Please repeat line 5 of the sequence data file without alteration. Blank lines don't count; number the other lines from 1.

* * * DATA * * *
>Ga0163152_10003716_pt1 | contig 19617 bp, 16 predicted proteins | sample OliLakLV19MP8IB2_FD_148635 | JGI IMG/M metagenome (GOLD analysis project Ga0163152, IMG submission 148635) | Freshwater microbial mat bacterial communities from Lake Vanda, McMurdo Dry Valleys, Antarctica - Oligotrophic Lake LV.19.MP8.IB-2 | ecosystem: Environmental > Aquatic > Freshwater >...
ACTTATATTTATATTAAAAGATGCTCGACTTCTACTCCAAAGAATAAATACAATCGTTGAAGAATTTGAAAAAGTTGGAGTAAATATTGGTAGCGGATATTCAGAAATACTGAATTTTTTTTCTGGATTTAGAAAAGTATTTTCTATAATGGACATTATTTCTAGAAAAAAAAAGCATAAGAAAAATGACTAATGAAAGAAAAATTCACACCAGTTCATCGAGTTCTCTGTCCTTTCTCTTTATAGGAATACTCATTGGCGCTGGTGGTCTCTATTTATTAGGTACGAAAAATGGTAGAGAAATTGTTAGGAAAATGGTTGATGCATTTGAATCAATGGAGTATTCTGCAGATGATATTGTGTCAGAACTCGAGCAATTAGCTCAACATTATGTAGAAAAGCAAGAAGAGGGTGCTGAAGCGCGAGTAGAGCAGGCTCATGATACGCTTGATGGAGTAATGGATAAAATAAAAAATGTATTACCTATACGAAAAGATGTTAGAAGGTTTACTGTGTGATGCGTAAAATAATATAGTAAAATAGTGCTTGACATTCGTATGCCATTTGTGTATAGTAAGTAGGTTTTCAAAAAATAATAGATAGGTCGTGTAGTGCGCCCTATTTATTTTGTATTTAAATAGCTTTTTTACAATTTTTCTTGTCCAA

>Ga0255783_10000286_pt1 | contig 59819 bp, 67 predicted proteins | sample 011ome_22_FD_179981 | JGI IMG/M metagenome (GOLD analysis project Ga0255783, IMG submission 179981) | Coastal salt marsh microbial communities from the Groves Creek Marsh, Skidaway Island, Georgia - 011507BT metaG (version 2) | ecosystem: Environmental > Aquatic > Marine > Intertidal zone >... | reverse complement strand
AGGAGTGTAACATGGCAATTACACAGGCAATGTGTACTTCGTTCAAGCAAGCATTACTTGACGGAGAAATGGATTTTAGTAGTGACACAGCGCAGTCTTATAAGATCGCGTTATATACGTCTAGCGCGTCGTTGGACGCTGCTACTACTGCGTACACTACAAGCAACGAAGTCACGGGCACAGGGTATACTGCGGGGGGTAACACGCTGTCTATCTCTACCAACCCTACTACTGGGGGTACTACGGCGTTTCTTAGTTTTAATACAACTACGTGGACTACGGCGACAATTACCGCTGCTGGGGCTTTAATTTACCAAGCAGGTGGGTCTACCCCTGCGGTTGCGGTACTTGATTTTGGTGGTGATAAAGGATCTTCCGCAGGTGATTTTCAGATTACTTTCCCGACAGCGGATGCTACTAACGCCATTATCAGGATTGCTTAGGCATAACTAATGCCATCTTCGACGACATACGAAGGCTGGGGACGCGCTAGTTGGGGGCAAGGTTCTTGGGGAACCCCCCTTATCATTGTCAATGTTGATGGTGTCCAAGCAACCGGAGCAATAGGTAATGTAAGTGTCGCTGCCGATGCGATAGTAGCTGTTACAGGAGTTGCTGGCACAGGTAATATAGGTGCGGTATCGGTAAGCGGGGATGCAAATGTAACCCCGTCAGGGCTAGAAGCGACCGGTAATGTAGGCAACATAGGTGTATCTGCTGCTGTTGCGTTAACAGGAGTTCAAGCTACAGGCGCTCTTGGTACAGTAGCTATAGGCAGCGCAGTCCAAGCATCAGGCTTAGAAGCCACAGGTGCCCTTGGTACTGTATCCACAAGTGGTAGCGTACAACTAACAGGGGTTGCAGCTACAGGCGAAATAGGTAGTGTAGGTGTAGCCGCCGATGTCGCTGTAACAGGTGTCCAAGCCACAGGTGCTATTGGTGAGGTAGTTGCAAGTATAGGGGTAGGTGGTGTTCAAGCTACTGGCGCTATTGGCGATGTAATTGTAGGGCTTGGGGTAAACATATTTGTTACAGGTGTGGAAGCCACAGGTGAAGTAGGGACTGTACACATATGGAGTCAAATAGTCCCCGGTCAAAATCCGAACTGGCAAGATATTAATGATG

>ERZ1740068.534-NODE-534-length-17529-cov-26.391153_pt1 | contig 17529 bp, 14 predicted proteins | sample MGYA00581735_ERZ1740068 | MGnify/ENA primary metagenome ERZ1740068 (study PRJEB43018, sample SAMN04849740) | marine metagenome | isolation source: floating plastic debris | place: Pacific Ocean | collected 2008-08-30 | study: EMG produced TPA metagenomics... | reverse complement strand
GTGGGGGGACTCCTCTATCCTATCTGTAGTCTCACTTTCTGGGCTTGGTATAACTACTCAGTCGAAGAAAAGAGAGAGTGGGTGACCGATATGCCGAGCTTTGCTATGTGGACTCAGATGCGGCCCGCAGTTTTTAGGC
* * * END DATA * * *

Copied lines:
>ERZ1740068.534-NODE-534-length-17529-cov-26.391153_pt1 | contig 17529 bp, 14 predicted proteins | sample MGYA00581735_ERZ1740068 | MGnify/ENA primary metagenome ERZ1740068 (study PRJEB43018, sample SAMN04849740) | marine metagenome | isolation source: floating plastic debris | place: Pacific Ocean | collected 2008-08-30 | study: EMG produced TPA metagenomics... | reverse complement strand